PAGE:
Offline Bluesmudge

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Re: tire changing tools
« Reply #8 on: September 18, 2018, 10:14:20 PM »
I'm just paranoid about tires. I assume tire changes are like oil changes and they let the less experienced mechanics do that work. The few times I have taken my bike to a shop there have been little things wrong.

For my motorcycle I just prefer to do it myself so I know exactly what was done. Also,changing tires does bring an odd sense of satisfaction.

Offline Watcher

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Re: tire changing tools
« Reply #9 on: September 19, 2018, 04:18:55 AM »
I'm just paranoid about tires. I assume tire changes are like oil changes and they let the less experienced mechanics do that work.

I dunno, maybe at some shops, but definitely not at mine.  As someone who does tire changes on the regular at work, I can say for sure that some people in my shop have absolutely no clue and I will not let them do anything more than swap a tube on a dirtbike without some further training.  We ordered a "beater wheel" for the shop to give the less experienced something to practice on.  No shortage of "take offs" either, so it's a relatively low risk and low cost way to practice.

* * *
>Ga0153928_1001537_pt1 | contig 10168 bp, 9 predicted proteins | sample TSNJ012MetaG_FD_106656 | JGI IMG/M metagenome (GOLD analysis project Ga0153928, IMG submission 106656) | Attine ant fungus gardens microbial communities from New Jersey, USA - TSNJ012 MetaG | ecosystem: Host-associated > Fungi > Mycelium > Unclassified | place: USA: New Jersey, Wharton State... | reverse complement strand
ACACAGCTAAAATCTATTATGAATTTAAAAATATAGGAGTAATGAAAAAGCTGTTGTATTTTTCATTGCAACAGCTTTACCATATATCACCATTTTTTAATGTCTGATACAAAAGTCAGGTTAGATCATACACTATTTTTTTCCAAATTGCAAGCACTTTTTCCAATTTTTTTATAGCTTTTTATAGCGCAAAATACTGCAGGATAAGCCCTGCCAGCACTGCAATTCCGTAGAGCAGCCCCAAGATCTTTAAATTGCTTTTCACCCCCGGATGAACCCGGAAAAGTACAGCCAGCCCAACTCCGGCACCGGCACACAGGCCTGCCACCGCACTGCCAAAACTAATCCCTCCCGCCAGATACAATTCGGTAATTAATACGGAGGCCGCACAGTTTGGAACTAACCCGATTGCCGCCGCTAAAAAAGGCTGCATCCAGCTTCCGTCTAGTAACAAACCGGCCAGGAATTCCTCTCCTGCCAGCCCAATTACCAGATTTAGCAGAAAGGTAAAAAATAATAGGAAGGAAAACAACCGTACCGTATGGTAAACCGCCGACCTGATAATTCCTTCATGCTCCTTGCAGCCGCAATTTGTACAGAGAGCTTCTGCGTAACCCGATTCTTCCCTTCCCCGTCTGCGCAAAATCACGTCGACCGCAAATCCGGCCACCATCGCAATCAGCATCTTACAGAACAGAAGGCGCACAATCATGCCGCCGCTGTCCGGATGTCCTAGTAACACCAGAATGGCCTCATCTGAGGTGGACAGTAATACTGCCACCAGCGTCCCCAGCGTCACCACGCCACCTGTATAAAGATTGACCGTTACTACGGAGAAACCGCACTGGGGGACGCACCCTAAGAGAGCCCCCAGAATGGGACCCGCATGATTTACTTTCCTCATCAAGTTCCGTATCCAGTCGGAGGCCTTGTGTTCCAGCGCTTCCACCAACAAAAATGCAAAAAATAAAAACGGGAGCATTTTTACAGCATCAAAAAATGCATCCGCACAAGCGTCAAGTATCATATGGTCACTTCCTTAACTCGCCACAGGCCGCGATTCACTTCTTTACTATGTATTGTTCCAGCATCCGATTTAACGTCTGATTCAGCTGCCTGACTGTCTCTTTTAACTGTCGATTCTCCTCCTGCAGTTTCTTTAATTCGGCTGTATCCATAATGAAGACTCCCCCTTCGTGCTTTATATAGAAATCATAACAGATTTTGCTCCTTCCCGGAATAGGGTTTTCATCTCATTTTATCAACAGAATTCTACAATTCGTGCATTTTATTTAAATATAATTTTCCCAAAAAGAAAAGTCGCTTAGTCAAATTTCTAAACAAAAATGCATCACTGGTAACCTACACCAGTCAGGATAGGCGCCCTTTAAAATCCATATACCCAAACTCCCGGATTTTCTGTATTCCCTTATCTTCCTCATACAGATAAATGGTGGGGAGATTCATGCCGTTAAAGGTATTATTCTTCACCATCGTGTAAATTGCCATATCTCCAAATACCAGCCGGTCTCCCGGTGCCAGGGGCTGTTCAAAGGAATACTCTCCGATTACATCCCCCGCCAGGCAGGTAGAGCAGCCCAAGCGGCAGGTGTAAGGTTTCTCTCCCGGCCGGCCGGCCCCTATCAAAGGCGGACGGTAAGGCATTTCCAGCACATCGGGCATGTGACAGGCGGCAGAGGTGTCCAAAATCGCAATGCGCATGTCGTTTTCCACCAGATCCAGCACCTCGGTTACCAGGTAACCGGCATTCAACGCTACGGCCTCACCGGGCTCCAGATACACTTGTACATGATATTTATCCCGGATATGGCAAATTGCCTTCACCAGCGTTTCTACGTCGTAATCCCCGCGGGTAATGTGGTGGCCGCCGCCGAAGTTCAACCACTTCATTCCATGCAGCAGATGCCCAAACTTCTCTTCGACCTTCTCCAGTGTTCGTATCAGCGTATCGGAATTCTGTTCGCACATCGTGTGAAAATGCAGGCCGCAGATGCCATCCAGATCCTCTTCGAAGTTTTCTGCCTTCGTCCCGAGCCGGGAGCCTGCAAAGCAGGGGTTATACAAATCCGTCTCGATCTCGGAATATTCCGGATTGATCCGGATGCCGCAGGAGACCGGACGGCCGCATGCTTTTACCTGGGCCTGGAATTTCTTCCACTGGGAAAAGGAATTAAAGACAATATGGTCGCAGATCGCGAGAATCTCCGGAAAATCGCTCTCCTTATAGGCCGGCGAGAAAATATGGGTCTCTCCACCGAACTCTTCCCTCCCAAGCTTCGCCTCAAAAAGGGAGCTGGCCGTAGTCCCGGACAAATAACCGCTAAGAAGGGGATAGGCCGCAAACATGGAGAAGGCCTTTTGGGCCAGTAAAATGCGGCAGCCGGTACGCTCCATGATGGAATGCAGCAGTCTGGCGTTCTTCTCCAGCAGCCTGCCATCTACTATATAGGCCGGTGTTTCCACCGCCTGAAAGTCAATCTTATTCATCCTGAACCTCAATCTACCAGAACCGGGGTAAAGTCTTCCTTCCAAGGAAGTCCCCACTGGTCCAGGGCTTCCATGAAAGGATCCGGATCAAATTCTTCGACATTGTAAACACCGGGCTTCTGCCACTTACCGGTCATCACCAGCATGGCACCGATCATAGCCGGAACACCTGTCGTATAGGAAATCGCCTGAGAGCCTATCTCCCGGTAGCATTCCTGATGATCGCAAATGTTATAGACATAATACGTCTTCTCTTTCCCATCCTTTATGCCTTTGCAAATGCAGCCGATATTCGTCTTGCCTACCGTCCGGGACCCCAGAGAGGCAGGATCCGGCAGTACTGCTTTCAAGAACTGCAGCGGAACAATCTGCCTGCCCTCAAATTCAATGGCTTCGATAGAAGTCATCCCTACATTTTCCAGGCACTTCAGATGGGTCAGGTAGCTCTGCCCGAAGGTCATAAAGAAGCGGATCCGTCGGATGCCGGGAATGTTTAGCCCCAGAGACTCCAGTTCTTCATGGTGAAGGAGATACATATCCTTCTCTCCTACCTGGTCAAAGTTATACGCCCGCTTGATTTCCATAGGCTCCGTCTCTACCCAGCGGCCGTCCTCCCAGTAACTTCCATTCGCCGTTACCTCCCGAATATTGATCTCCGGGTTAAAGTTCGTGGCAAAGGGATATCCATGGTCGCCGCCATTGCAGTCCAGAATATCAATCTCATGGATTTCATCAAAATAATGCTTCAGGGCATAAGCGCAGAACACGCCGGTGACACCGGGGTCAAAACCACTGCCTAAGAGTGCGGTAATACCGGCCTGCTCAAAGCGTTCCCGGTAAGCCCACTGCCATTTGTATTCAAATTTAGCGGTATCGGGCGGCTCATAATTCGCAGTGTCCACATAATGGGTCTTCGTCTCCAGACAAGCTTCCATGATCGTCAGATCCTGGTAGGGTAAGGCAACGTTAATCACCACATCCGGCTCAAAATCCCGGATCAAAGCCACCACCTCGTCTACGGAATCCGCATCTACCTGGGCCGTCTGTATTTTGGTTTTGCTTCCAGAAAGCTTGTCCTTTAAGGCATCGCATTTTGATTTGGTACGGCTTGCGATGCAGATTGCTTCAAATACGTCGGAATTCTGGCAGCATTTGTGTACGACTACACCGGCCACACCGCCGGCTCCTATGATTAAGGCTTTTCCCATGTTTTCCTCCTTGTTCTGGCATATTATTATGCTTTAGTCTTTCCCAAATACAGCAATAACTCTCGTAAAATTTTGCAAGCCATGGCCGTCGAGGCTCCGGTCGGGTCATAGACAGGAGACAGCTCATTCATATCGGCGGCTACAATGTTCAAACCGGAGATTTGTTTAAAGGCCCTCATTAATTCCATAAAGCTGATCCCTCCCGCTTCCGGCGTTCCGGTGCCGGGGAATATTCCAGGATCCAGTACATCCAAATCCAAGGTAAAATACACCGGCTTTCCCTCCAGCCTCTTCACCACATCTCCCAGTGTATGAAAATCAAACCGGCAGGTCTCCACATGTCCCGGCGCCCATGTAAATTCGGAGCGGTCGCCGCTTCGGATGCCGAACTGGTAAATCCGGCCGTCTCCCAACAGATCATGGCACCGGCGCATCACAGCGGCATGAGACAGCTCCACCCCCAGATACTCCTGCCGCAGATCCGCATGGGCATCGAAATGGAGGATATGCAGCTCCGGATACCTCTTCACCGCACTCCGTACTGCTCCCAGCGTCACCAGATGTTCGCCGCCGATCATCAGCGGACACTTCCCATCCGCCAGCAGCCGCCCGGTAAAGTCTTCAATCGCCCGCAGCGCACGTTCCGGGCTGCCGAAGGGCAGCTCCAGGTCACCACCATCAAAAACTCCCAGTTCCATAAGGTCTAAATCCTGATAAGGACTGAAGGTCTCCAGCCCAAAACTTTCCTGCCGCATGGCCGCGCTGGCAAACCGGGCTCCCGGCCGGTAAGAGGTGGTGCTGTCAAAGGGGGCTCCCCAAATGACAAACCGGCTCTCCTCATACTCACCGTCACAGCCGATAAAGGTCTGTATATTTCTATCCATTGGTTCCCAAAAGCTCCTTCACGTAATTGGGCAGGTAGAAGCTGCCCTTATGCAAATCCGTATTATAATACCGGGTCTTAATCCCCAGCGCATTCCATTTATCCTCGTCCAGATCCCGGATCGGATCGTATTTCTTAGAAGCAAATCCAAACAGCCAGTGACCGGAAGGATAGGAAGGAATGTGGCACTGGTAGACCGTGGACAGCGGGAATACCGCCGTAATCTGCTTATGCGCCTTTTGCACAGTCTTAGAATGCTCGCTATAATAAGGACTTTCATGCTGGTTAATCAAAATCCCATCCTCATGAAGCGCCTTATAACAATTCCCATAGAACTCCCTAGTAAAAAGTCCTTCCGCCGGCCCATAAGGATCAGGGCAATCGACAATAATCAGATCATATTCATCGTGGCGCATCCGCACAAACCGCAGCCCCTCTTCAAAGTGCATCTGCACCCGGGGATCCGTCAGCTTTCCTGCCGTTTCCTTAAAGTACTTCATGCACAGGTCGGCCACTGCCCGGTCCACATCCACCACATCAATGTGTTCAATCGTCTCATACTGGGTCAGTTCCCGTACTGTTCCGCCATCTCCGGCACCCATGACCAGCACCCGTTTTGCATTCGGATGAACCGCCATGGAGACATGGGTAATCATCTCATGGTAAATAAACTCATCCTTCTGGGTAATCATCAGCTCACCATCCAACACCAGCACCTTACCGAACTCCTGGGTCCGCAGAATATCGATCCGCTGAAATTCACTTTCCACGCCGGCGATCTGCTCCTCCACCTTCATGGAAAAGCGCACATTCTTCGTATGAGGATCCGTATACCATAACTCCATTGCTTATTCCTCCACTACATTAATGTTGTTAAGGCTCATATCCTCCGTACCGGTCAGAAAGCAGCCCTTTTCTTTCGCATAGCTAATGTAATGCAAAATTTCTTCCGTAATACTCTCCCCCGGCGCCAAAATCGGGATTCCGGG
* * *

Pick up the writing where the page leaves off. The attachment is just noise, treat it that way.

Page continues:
There are definitely some proper techniques to mounting a tire, and for safely operating our machine, that if not followed can cause damage to the wheel/tire or injury.  But that being said, realistically the only things that can go wrong other than scratching the rim are rotation not being followed or the bead being damaged/torn.  Fresh/new tires are incredibly pliable and resilient, though, so it's not easy to damage a tire during installation.  Sometimes I see a bead rip on dismount if the tire is old and dried out, but new tires are nice and soft.
And besides, a damaged tire likely won't even seat properly or hold air, or will have an obvious fault like a sidewall bulge or something.

At least at my shop we do a triple-check on every tire we mount.  The technician initials off on the work in 6 categories (balance-dot orientation if applicable, rotation, bead seat, valve-stem and cap, balance, and rim-lock if applicable), another employee double-checks those categories and initials off, and the cashier/salesman makes sure it's been double checked, gives it quick visual and verifies the DOT numbers on the work order, and then ads the final sign off on the work order.  The customer also signs off on the form agreeing that we did the job correctly and they received their tire/wheel in the same condition as when it was dropped off.